Technology is a good thing; it enhances our lives and creates progress. Where my issue lies is with the concept of trying to use technology as a scapegoat. We still need to use our own senses, be aware of our own surroundings, and take responsibility for our own actions. Just because the technology is designed to help us do something, that doesn’t mean we should stop supervising the technology. When the car is parking itself, we have to watch it to make sure it does it right. When the car is detecting collision proximity, we have to keep an eye to be sure that the system is in good working order. Technology is there to back us up, just as we are there to back the technology up. It’s a symbiotic relationship, and we cannot become complacent, because when we do, the whole system falls apart.




We’ve had Link longer than both Ganon and Zelda. He is a good cat; the only one we have who can regulate his own food. The other two we have to watch like a hawk to ensure they don’t gorge themselves to death. He is beautiful, with gorgeous long fur and fluffy tail. His favorite game at this point is chasing Zelda around the house. He also likes to startle her (it is pretty easy). He used to like the laser pointer, but since we got Zelda and Ganon, he seems to have lost interest.

I’ve always thought it was interesting, and a little funny, that Link is scared of bubbles. Zelda will go crazy popping bubbles. Ganon mostly likes to watch Zelda. He will pop a bubble here and there, but every time the bubbles come out, Link will run and hide. He is one of only two cats I’ve ever known who didn’t like to play with bubbles.

Link is set in his ways. He does not like change. He likes his schedule to be solid, and when there are variations, he gets cranky. If food is not served on time, he will let you know. I am required to brush my teeth, go to bed and spend some alone time petting him at 10 pm. If that doesn’t happen, he let’s me know, in no uncertain terms, that I screwed up.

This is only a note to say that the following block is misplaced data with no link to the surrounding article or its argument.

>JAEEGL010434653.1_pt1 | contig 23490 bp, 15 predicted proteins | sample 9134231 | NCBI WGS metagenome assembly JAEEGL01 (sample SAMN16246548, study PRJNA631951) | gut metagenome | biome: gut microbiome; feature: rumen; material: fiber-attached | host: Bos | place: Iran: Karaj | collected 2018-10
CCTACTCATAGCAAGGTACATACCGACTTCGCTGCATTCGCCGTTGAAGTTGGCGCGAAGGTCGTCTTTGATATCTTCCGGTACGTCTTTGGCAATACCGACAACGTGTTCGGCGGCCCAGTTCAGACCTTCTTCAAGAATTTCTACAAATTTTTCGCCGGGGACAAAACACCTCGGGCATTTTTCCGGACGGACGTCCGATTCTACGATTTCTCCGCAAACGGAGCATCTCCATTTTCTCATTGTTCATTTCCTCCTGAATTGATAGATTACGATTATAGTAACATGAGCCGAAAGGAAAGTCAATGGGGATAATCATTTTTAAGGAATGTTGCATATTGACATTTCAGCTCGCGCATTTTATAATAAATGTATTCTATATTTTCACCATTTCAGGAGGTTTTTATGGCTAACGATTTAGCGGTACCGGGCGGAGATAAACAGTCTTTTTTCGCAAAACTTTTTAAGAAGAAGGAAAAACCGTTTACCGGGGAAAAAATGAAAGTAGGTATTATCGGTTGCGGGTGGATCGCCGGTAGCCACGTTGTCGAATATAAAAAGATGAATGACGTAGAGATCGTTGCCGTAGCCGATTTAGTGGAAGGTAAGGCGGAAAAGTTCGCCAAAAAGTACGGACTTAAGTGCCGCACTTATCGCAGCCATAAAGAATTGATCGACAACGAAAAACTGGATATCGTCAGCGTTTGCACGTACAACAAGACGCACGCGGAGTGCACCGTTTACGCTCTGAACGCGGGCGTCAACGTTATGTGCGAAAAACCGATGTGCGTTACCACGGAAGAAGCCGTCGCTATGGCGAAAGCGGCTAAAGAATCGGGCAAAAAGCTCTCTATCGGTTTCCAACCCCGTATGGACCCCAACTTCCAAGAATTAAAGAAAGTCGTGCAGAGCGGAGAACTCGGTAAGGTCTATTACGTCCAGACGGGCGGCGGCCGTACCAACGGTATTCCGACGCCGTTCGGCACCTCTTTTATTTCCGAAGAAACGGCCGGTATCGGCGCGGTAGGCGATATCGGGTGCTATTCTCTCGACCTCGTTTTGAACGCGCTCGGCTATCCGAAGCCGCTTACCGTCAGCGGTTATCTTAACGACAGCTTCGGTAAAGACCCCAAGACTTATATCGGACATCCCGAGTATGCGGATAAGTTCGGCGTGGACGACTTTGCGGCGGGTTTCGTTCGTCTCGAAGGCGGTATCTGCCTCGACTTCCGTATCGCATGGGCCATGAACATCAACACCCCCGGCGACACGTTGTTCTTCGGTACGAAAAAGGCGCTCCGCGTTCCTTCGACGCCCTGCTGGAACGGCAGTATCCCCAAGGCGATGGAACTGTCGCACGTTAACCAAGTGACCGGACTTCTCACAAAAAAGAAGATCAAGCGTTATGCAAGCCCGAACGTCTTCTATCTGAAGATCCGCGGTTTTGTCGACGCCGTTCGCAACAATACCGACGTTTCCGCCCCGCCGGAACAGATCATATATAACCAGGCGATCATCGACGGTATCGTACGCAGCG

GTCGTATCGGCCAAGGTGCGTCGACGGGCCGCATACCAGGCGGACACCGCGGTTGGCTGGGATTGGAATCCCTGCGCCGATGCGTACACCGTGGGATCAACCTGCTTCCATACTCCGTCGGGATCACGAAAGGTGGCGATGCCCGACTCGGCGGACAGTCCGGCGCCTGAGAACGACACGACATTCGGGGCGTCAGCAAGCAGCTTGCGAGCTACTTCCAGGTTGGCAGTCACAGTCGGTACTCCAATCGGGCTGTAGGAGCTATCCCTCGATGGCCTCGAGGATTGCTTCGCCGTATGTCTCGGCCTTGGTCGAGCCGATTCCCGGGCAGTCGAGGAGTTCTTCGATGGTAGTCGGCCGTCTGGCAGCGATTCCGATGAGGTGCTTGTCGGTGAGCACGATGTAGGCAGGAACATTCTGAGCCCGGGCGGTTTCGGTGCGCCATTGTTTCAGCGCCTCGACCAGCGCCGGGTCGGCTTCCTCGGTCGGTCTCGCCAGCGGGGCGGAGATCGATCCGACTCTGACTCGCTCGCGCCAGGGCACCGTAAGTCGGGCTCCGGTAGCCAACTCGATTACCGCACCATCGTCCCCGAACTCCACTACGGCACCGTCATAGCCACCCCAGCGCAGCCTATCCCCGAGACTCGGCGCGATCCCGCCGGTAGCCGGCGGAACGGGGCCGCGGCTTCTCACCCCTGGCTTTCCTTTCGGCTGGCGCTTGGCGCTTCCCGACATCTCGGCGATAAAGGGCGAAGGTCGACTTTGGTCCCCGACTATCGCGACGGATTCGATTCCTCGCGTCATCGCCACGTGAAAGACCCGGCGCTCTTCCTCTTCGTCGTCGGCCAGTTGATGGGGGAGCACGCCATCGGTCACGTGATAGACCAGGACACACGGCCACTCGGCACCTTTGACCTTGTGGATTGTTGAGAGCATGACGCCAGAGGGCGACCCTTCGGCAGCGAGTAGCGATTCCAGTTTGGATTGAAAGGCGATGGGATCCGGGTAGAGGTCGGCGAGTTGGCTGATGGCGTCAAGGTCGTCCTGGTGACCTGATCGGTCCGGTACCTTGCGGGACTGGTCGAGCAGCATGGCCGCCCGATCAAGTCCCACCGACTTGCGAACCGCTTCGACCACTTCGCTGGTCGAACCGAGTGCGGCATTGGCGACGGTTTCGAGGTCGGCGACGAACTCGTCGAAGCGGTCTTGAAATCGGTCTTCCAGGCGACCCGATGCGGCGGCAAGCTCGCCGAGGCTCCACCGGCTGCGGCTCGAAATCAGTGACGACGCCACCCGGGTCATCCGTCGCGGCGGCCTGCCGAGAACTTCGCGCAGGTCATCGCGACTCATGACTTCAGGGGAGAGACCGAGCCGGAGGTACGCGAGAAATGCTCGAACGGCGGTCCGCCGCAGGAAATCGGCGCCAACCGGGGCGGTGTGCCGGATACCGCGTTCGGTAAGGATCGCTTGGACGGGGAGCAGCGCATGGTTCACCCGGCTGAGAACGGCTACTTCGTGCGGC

I am his human. He is very possessive. If I start to pet another cat, he will crawl out of the woodwork to see what is going on and why I’m betraying him. He is not really a lap cat. Rarely, he will sit on a lap just for attention, but he will do so every so often to make a point. If I pet another cat a bit too much, he will sit on my lap to make it clear that I belong to him. Once he’s made his point, he will nonchalantly go about his business. Maybe I’m a sucker for dominance, but I think he’s cute.



This is Zelda. I often wonder if she dips into my coffee cup when I’m not looking. This cat startles at the slightest noise. You can watch her jump a mile when a fly buzzes by her. She is constantly whizzing from one side of the house to the other, trying to knock as many things over as she can in the process. Her ultimate goal is to knock over the television while trying to reach the top of our seven foot tall entertainment center. She hasn’t succeeded…yet, but efforts are continuing every day.